KISELEFF & AVIATORS AVENUES
Then the gallery owner Mihai Nicodim returned from Los Angeles in his natal city, Bucharest.
Here he opened an art gallery hosted within the sumptuous spaces from Enescu Museum‘s upper floor.
The gallery presented not only known or promising Romanian artists.
But also the international ones for whom a varnishing day in Bucharest is more picturesque than the overly traveled western locations.
Relax in the largest park in Bucharest: HerastrauOne of the most beautiful gardens of Romania, Herastrau Park appeared in 1936 following the swamp area drainage between 1930-1935.
The largest city park in Europe – about 110 ha – surrounds the lake with same name.
This is Bucharest’s largest lake (74 ha).
Take a boat trip or try a ship cruise to see the island in the middle of it from close.
Then rent a bicycle to explore some of the park’s attractions: Japanese Garden, Roses Island, Flowers Exhibition, Modura Fountain, Aquarium.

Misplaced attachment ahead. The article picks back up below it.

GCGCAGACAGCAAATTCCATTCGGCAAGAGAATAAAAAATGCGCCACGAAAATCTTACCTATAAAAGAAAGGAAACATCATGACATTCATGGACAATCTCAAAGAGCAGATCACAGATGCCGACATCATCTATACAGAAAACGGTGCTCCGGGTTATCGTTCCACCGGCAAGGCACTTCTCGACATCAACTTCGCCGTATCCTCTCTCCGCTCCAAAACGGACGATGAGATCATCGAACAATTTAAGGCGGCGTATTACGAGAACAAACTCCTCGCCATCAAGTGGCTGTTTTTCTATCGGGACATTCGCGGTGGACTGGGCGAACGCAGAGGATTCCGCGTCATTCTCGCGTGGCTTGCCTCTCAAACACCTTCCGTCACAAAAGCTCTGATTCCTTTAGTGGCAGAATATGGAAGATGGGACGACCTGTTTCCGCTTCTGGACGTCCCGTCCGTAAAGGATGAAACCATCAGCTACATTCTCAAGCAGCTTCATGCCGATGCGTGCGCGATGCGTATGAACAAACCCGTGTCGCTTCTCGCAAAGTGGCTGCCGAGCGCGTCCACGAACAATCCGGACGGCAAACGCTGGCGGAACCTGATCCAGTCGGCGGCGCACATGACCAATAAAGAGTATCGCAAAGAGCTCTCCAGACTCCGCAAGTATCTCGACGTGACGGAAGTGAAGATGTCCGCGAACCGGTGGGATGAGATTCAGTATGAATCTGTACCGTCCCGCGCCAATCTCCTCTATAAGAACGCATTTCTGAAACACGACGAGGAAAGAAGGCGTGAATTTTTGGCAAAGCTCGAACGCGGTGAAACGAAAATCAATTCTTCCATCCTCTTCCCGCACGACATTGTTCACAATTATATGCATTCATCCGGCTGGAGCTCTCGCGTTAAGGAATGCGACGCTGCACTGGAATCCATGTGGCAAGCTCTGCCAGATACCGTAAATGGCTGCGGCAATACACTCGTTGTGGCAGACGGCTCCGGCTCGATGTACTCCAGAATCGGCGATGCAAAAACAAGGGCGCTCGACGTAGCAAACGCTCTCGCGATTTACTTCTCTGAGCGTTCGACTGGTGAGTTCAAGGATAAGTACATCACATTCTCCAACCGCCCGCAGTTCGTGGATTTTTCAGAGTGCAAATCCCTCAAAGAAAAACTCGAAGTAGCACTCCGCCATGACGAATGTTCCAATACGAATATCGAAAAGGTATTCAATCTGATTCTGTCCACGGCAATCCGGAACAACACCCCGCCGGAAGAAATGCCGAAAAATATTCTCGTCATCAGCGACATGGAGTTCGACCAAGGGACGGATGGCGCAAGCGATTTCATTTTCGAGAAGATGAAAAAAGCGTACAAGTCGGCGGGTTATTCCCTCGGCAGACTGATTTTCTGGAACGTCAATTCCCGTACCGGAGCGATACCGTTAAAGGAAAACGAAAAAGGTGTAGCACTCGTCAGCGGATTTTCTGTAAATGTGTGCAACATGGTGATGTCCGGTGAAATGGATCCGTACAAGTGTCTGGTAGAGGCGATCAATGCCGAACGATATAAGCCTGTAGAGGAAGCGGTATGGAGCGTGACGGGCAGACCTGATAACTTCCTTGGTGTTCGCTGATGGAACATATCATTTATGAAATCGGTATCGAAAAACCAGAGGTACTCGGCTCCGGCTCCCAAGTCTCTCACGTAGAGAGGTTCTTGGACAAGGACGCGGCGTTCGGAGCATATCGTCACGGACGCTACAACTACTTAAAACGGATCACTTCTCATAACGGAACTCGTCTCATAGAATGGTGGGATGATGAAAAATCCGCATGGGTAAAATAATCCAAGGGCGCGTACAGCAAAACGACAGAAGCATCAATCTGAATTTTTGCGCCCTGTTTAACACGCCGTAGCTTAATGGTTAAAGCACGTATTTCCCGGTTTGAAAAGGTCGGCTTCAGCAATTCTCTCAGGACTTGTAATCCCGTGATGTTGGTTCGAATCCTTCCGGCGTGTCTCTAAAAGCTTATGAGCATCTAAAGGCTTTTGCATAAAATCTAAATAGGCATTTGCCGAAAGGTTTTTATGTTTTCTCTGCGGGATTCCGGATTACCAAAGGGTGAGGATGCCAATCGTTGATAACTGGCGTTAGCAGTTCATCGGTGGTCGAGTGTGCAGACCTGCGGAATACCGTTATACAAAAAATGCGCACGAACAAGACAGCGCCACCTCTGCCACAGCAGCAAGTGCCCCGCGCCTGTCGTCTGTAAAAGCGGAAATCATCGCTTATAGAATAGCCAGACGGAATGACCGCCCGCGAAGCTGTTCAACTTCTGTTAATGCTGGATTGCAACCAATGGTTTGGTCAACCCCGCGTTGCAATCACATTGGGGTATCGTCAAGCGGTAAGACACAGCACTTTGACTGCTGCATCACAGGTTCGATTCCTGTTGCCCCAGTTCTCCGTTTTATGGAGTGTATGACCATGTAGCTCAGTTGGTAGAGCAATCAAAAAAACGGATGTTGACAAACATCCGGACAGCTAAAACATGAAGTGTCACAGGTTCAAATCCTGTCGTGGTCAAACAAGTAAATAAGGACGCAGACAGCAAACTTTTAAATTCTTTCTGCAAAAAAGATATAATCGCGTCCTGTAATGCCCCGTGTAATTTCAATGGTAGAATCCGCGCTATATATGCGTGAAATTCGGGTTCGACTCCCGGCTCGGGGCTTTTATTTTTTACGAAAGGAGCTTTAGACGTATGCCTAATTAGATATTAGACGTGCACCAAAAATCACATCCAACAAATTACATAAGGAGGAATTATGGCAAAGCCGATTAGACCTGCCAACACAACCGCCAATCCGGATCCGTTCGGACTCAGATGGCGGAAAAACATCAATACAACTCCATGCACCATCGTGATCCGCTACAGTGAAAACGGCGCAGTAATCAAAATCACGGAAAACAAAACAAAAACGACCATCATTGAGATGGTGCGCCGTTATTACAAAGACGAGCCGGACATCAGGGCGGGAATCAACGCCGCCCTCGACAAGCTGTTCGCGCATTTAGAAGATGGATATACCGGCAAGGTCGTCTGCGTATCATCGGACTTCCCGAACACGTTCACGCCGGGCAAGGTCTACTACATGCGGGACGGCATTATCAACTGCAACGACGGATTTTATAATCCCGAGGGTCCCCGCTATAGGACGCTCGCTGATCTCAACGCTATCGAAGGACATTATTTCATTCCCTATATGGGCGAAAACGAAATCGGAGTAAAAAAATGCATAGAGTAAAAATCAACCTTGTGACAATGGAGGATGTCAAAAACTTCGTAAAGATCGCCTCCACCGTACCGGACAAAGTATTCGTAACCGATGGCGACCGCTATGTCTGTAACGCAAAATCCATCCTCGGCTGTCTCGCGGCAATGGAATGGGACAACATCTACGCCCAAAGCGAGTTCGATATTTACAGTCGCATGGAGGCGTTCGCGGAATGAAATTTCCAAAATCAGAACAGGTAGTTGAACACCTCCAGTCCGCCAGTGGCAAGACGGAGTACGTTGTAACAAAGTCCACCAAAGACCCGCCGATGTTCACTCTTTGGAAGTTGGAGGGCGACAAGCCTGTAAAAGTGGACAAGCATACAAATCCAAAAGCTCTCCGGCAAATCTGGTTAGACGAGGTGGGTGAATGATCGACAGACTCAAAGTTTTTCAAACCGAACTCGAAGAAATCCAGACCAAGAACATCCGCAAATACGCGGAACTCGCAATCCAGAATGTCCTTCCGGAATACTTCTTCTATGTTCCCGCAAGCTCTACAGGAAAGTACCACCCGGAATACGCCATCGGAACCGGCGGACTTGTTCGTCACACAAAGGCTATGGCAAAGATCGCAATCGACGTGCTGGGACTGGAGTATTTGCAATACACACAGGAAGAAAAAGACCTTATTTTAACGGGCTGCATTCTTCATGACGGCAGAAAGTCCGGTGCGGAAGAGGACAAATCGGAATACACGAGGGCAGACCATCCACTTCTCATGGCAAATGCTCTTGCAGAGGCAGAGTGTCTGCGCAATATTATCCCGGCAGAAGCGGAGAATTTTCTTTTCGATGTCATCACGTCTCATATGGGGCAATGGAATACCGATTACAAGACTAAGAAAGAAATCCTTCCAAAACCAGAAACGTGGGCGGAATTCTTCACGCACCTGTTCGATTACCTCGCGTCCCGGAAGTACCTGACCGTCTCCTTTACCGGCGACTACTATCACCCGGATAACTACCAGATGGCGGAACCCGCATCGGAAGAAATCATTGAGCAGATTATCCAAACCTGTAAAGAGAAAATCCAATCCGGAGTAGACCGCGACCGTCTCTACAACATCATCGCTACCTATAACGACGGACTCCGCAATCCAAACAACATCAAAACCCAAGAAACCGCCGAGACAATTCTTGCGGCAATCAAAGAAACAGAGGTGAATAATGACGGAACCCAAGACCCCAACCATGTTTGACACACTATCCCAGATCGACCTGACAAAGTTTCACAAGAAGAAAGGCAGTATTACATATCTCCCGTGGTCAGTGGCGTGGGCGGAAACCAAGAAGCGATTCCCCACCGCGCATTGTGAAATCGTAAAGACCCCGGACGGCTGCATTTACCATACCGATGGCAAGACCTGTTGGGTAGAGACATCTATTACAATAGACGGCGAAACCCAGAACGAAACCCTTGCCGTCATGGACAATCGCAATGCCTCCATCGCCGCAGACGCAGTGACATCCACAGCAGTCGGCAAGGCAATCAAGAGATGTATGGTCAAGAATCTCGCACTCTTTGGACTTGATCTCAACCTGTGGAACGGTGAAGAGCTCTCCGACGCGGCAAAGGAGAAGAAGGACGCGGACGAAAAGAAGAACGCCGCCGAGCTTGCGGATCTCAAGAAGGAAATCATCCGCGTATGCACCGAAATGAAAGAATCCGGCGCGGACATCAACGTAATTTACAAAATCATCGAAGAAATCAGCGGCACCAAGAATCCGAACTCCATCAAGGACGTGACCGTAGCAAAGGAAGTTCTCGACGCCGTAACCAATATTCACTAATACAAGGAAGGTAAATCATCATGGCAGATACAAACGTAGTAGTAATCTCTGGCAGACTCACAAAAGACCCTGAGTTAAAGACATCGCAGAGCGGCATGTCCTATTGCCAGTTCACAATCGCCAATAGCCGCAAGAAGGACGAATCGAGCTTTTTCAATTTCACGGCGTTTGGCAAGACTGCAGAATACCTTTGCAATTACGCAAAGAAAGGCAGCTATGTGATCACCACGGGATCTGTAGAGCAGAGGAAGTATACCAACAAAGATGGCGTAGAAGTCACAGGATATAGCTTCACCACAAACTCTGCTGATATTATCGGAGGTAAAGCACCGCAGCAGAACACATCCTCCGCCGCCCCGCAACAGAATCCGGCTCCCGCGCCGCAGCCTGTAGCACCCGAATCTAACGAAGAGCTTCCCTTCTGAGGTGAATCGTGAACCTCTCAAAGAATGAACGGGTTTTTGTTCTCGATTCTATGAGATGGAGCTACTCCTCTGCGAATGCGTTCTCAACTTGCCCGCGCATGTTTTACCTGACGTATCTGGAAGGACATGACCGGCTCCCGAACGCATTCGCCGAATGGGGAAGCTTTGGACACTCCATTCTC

Or simply take nice strolls on the myriad of alleys around the beautiful lake.
There are a lot of flowers, squirrels and plenty of bird species not to mention the entertainment options.
This is one of the places in the city where they organize lots of fairs and festivals.
In the evening select restaurants, most of them by the lake shore, wait to tempt and satisfy your wildest cravings.
Open air Village Museum
Return in time in the mirific landscape of the park on Herastrau Lake’s shore.
You will be glad to find a real “village” with monuments and artifacts from 17th to 20th century.